One of his major contributions to the war effort was to convince Roosevelt to inaugurate the Manhattan Project, which brought about the invention of the fission bomb (Einstein, Albert ).
The energy released by such a bomb was governed by his famous equation:
E = mc2
where,
E represents the energy released in the conversion of matter to energy;
m represents the mass so converted; and
c represents the velocity of light (Lasky).
However, in his later years he advocated the eschewal of violence and the use of nuclear weapons. He was instrumental in developing popular notions regarding scientists and their works of eminence (Einstein, Albert ).
He was very active in promoting Zionism, especially in the early 1920’s , when he extensively toured the UK and the US in order to mobilize funds and support for the Jewish cause. The renewal of cultural and scientific relations between the countries of a war ravaged Europe owed a lot to his sincere and protracted efforts. In his opinion education was to be in a non – competitive and non – patriotic context, so as to prevent war and that the panacea for the ills of the world was socialism.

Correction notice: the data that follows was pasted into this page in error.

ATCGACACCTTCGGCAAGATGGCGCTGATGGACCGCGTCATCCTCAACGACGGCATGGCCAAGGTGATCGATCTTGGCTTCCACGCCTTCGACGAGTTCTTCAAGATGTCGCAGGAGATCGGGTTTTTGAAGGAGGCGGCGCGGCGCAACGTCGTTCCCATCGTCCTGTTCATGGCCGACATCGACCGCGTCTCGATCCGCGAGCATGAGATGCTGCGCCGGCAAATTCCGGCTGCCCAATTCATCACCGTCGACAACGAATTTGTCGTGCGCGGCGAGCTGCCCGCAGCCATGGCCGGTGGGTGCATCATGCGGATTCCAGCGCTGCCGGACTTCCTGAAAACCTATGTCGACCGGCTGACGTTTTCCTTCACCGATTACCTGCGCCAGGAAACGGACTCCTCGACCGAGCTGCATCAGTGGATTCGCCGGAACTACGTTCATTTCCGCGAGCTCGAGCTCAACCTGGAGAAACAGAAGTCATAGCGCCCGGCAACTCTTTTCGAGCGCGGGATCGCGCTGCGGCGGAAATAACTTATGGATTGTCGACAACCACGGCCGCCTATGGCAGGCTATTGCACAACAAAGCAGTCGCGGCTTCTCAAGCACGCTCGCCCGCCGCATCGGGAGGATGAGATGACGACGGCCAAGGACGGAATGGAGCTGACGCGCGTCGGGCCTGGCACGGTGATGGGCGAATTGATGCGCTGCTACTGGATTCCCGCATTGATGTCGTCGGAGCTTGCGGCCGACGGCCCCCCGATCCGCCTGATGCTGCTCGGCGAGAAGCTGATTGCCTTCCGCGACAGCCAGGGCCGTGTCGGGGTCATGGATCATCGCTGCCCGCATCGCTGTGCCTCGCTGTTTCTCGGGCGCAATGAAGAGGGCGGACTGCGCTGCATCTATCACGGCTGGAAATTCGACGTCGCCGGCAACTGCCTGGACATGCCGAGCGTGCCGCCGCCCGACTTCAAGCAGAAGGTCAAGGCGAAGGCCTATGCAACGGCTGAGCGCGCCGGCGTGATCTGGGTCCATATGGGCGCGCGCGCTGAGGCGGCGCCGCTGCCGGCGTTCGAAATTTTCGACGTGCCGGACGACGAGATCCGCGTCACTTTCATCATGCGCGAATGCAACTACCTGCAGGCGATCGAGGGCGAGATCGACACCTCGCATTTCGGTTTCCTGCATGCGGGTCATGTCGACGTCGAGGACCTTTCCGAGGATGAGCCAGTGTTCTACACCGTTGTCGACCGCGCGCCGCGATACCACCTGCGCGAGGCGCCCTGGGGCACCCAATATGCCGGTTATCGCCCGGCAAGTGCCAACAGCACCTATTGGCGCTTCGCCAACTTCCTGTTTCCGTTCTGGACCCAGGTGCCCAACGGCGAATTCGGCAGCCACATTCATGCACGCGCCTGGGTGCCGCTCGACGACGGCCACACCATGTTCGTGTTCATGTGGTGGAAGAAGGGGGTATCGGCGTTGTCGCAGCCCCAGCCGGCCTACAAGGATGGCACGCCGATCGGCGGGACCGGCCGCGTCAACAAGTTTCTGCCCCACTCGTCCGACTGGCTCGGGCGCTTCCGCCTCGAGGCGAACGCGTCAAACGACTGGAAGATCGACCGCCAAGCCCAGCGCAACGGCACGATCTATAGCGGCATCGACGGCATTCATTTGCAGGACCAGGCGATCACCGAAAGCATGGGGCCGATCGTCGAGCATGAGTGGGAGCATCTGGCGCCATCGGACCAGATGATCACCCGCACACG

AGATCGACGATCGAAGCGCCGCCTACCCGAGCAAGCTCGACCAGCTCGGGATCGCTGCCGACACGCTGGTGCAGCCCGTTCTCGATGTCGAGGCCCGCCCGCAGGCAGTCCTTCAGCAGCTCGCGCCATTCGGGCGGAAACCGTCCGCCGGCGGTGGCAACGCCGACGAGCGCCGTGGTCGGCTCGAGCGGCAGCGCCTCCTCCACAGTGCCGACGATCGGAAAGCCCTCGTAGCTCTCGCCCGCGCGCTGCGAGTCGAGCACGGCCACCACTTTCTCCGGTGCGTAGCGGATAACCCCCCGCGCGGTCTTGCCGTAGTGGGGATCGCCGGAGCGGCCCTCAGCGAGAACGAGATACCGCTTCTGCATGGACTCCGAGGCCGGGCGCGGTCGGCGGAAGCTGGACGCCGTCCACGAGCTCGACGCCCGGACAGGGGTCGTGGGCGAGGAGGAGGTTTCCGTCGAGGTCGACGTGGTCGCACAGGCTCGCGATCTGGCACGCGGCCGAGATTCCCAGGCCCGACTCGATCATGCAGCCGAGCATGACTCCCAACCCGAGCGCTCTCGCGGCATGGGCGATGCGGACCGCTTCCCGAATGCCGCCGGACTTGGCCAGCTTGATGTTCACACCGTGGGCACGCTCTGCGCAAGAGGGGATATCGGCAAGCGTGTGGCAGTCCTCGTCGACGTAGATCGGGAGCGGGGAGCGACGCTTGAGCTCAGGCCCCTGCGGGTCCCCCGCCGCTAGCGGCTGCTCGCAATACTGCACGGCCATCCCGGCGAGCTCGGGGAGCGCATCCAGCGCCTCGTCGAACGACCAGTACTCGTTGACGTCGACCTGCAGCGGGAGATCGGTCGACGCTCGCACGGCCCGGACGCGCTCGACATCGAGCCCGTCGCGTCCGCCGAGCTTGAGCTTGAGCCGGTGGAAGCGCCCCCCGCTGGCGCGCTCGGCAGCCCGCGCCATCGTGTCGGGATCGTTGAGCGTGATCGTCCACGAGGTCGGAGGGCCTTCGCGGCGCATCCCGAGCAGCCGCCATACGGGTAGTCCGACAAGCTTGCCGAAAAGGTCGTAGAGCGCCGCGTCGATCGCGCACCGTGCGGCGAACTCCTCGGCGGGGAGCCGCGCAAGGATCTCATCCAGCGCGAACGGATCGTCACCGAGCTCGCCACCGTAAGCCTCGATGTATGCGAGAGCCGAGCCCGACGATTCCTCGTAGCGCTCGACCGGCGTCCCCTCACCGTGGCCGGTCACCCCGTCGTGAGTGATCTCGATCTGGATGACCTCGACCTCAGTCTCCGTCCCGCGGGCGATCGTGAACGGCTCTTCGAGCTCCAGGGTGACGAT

After World War II he made the all time famous observation, "The war is won, but the peace is not." He not only lectured but also wrote several pieces advocating the formation of a world government. He had become exceedingly famous by that time and used to receive several requests for advice, which he would diligently provide. He was an active scientist till the moment that he breathed his last in the year 1955. His lifelong quest to discover the true meaning of life remained unfulfilled (Biography: Historical Figures. Albert Einstein).